On the 11th day – the 11th of being able to call themselves, finally, at last, Scottish Cup winners – fans of Hibernian woke and were greeted by a sight that was as bewildering as it was distressing. For there was Alan Stubbs’ new home, glimpsed from above in the morning papers. And there, along one side of the stadium, was etched the legend: “KCM Recycling Stand.”
Famous Five Stand no more. Never again would supporters in a part of the ground dedicated to the most glittering forward line in the history of the Scottish game have the opportunity to rise from their seats in appreciation of the attractive football which the thoughtful Stubbs fashioned at Hibs. Now the recipients would be the season-ticket holders in a stand named after a waste management firm.
What was the thoughtful Stubbs thinking about, swapping Hibs for Rotherham United? This was the reaction of many of the Leith faithful when it was confirmed that the man who masterminded the historic cup triumph wouldn’t be sticking around for a third go at getting out of Scotland’s Championship. Yes, England’s Championship is a far richer division, but some had to admit that, presented with a map, they wouldn’t be able to locate the town where Stubbs’ new team play. And, even though they learned the nicknames of many English sides as schoolboys, Rotherham’s moniker had until now eluded them (it’s the Millers).
Rotherham don’t have Hibs’ history and their ground, the New York Stadium, has a capacity of just 12,000. Couldn’t the Hibees’ glorious former leader have done better for himself? Did Stubbs think – as one headline yesterday claimed – that life at Hibs was not going to get much better than 21 May, 2016 and that was why he quit? Did he want a bigger budget for next season’s win-or-bust promotion drive than the Easter Road board were willing to give him?
The answer to these questions may become apparent in time, so too Rotherham’s ambitions. After narrowly avoiding relegation in the last two seasons, they will be hoping for an improvement under Stubbs, who in his short management career thus far has only experienced narrowly avoiding promotion. And the small matter of the 114-year cup curse, finally banished, of course.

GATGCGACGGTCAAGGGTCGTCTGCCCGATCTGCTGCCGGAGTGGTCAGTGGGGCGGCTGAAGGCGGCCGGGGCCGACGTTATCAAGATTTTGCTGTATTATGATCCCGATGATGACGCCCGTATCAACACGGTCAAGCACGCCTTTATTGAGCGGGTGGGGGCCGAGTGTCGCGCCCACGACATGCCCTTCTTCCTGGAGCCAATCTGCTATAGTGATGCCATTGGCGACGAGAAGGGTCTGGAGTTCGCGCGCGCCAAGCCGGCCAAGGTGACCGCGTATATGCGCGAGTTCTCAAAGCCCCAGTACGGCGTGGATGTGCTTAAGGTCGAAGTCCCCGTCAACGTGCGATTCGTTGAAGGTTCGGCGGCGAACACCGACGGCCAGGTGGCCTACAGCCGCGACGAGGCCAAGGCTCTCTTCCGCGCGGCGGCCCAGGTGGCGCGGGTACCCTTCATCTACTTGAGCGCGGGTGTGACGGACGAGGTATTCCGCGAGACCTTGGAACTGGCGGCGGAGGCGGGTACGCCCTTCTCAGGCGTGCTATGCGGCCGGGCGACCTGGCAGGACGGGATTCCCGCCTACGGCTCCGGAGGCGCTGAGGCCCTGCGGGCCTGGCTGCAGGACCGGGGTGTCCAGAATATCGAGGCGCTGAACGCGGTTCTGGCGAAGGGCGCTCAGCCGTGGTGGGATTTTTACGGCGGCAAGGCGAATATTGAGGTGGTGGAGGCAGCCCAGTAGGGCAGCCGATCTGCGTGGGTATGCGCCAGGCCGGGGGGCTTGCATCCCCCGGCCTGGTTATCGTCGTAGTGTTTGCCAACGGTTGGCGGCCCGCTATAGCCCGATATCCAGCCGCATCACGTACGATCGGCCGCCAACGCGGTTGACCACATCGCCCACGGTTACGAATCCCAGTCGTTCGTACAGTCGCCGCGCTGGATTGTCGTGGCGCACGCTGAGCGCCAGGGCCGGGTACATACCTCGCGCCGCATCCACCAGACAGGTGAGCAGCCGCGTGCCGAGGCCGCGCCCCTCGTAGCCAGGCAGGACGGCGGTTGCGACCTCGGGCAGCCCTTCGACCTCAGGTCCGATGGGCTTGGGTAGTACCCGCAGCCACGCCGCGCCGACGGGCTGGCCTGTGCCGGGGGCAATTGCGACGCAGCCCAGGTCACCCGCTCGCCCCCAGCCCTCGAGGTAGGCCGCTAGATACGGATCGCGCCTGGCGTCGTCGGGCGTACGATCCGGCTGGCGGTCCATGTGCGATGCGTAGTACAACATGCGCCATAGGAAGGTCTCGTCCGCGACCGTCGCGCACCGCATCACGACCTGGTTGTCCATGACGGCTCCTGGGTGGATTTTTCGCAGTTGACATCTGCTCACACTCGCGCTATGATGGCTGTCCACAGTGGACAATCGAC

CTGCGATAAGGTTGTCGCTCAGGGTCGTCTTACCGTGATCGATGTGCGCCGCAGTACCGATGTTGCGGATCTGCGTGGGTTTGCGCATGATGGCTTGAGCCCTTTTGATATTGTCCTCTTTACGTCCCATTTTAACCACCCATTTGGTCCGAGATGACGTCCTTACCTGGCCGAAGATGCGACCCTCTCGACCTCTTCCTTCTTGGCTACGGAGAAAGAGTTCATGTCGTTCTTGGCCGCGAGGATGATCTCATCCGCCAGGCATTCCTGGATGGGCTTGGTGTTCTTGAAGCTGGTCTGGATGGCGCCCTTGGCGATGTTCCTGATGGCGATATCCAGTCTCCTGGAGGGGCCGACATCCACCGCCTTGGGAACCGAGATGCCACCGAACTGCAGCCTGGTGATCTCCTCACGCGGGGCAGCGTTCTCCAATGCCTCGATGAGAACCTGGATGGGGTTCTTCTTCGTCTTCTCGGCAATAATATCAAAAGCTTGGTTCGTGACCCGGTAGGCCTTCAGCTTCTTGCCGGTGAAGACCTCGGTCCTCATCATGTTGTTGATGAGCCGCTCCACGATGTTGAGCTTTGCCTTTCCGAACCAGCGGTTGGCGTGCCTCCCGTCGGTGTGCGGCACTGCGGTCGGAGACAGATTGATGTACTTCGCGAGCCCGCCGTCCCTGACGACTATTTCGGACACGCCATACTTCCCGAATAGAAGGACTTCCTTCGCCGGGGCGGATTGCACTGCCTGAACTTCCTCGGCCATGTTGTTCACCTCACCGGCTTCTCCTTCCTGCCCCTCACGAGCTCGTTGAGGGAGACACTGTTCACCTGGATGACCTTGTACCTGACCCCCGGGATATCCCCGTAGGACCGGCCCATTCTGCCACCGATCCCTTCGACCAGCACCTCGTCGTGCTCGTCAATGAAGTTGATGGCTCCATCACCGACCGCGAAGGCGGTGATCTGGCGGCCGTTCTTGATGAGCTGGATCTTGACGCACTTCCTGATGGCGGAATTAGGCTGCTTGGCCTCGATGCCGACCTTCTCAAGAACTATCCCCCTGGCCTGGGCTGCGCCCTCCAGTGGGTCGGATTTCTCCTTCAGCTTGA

That incredible day at Hampden is a stunning addition to Stubbs’ CV, having been preceded by eye-catching defeats of top-tier sides in both domestic cup competitions which had already prompted other clubs to sit up and take notice of his work. Hibs fans, once they’d gotten over the surprise at where he was bound, will have known that Scotland, and certainly not the Scottish Championship, was never going to keep him happy for ever, and especially while his family remained down south.
Many – possibly still celebrating the cup triumph – instantly wished Stubbs well, thanked him for Hibs finally finding a way not to Hibs it, and said they looked forward to welcoming him back for the tenth anniversary reunion, maybe the 11th, 12th and 13th as well. Of course he’ll never have to buy a drink in Leith again.
But the robustness of football people is always impressive. Much as they like a good moan, they can be cheerily optimistic in the face of a setback and view their cup of Bovril as being half full. Managers and players move on all the time, some have stressed. No one’s bigger than our great club, it will survive and prosper.
These supporters would be the first to acknowledge that Stubbs, and chief executive Leeann Dempster, have made Hibs a more attractive proposition. There’s an excellent core of mainly Scottish talent at the club, assuming players don’t follow the manager out the door. The tricky relationship with the support has been repaired. The Scottish Cup – did the Hibees tell you they happened to win it? – is in the trophy room. As everyone says, they’re a Premiership team playing in the wrong division – all they need to do now is get out of it.
Without wanting to appear revisionist regarding Hibs’ return to flair under Stubbs, there’s a school of thought which has it that his side possibly played too much football against the mean and muscular rearguard actions fought by the likes of Morton and Dumbarton.
This is the dilemma facing the board, as indeed it has been throughout recent Hibs history. When pretty passing is deemed to have failed, or not worked sufficiently well, the new man can feel entitled to make Hibs equally mean and muscular, or adopt the long ball or something equally prosaic. Then the fans get irritated and the manager quits or is sacked.
When the cup euphoria finally quells and Hibs get back on the byways to Morton and Dumbarton again, the fans will probably accept a few dogged 1-0 wins to get out of the Championship. But – and everyone should know this now – they won’t take them forever. Hibs may not win many things, but they’ve never won anything playing hoofball. There is a Hibernian way and it should excite, not daunt, the next appointment.